In a self defense setting (which includes most of law enforcement encounters) one uses a firearm against an attacker to prevent that attacker from carrying out or finishing the attack.

Just what causes this is still under discussion. Grab a beer and a stump and sit down, this will be a while. The actual effect is argued, some say it cannot and does not happen. Others claim it does, but don't have proof of what causes it, unfailingly. Frankly, I think there are enough reports of people being shot and instantly 'freezing up' to believe it does happen. Nor, from the reports I have read and people I have interviewed, do I believe is it merely a psychological effect.

There are a couple of widely agreed upon factors.

One is bullet placement. The shootee has to be struck in the Central Nervous System or near to it. It must be noted a 'heart shot' will kill a person, but does not guarantee an immediate cessation of hostile actions.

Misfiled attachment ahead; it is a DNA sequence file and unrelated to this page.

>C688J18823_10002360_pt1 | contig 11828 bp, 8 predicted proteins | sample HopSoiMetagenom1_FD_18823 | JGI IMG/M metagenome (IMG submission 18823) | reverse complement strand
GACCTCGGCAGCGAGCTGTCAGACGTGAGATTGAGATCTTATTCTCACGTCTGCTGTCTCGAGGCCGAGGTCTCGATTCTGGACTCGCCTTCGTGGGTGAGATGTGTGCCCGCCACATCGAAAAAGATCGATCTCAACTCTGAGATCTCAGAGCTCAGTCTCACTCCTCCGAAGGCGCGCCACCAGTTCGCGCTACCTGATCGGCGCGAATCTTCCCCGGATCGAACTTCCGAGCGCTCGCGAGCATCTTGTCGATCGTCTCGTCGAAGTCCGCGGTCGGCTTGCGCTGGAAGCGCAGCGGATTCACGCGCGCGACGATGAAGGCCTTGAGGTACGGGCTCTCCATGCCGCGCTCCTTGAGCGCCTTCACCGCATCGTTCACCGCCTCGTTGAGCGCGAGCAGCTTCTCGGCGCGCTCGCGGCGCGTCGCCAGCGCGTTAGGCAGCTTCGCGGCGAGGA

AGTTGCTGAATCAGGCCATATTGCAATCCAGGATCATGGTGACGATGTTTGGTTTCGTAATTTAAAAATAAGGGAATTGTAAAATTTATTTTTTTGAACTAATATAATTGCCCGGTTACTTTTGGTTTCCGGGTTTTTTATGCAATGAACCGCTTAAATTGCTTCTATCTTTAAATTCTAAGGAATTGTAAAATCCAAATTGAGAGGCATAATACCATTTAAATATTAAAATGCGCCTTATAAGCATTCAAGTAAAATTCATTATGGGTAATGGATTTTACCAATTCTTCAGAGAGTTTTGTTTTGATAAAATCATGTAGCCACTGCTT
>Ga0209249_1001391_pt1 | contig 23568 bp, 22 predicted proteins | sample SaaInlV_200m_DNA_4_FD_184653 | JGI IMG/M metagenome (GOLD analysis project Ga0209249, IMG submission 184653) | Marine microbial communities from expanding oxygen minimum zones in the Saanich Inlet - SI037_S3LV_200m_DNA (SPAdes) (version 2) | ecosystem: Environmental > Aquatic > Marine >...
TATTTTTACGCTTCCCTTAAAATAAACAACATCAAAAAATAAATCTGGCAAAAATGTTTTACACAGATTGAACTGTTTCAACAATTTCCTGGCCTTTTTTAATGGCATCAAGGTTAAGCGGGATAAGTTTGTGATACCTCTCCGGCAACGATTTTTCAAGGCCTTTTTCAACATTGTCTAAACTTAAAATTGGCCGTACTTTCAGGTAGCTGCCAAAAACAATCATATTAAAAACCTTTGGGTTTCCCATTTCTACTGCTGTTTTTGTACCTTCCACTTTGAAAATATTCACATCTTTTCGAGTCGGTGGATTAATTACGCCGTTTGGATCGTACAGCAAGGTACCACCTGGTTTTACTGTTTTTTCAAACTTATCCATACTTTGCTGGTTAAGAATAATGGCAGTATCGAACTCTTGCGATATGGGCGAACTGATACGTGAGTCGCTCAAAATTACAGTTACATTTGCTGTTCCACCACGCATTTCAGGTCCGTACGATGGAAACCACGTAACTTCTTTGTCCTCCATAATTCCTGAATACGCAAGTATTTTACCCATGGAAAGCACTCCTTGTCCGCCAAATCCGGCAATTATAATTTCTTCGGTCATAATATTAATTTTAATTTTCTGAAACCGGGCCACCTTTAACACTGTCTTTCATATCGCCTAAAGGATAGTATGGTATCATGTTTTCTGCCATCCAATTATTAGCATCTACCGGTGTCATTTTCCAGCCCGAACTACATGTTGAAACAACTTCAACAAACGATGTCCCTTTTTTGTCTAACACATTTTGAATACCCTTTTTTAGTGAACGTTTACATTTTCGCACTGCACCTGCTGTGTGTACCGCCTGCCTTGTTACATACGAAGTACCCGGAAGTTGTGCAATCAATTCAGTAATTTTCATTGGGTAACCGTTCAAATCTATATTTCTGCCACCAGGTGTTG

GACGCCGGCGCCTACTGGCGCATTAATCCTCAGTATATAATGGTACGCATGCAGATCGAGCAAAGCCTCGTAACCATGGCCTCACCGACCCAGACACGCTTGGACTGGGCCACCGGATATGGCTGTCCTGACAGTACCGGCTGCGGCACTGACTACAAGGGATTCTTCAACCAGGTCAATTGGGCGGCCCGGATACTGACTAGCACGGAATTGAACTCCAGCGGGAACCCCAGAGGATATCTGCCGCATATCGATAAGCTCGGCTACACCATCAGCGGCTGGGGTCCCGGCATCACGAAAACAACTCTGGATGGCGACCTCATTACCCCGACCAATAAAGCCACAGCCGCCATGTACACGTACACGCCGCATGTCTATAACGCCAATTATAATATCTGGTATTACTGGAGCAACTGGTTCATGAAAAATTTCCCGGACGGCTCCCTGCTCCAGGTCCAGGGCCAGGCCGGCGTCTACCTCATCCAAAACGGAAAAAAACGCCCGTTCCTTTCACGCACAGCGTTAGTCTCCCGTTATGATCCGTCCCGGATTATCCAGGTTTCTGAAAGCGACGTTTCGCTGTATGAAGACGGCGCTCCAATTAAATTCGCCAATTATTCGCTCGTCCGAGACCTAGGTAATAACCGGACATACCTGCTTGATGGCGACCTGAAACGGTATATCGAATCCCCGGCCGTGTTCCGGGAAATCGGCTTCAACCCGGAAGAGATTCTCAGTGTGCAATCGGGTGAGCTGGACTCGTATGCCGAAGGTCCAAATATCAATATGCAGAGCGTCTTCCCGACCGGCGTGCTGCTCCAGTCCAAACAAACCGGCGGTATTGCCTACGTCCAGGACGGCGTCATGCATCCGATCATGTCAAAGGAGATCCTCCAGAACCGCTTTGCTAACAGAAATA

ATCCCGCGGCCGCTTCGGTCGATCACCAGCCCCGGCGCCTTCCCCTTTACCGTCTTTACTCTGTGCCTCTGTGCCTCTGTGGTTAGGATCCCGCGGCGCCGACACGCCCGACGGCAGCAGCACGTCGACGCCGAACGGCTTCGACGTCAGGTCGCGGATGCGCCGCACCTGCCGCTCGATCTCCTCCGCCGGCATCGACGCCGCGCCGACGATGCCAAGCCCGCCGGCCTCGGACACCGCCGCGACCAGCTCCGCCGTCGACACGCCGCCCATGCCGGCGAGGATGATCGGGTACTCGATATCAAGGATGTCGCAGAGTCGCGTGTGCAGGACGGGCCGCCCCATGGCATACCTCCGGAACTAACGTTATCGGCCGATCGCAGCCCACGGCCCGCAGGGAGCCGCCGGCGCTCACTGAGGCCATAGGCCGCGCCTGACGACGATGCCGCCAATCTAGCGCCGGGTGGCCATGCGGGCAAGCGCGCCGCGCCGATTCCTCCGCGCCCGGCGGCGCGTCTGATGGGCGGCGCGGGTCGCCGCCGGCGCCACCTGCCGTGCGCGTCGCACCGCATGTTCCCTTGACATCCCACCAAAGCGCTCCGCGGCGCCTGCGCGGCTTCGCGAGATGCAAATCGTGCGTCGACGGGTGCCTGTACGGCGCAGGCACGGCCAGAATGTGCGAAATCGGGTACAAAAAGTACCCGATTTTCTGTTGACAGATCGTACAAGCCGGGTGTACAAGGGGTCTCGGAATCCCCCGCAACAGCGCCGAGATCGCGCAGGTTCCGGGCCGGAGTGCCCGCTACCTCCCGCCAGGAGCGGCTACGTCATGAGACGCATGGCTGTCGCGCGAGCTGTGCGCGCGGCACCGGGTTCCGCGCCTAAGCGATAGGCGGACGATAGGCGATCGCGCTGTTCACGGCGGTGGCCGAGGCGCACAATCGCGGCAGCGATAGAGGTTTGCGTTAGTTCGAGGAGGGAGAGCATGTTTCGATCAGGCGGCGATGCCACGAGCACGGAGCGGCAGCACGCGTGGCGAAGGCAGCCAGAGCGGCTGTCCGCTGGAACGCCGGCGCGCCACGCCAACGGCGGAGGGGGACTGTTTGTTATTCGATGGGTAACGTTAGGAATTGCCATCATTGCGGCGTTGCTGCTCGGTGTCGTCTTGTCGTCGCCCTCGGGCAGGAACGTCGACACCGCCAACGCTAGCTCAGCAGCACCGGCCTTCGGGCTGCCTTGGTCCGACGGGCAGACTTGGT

The second widely agreed upon factor is energy transfer. Somehow the bullet must transfer the energy contained therein to the villainous individual that has driven us to the extreme measure of shooting him. (Or her, I don't want to be sexist here.) Not agreed to is the manner of such transfer. Some require a bullet to alter shape (expand) and use up all energy in stopping within the body of the target. Others believe a flat fronted, sharp edged bullet shape tears and distorts enough body mass to transfer energy. A third belief is that of dwell time, wherein the bullet moves so slowly it transfers energy to the target while transversing. (This last was the belief of the British War Department; their .380-200 revolver - a .38 S&W case launching a 200 grain RNL bullet at about 700 fps - gave stopping power much higher than presumed from the figures.)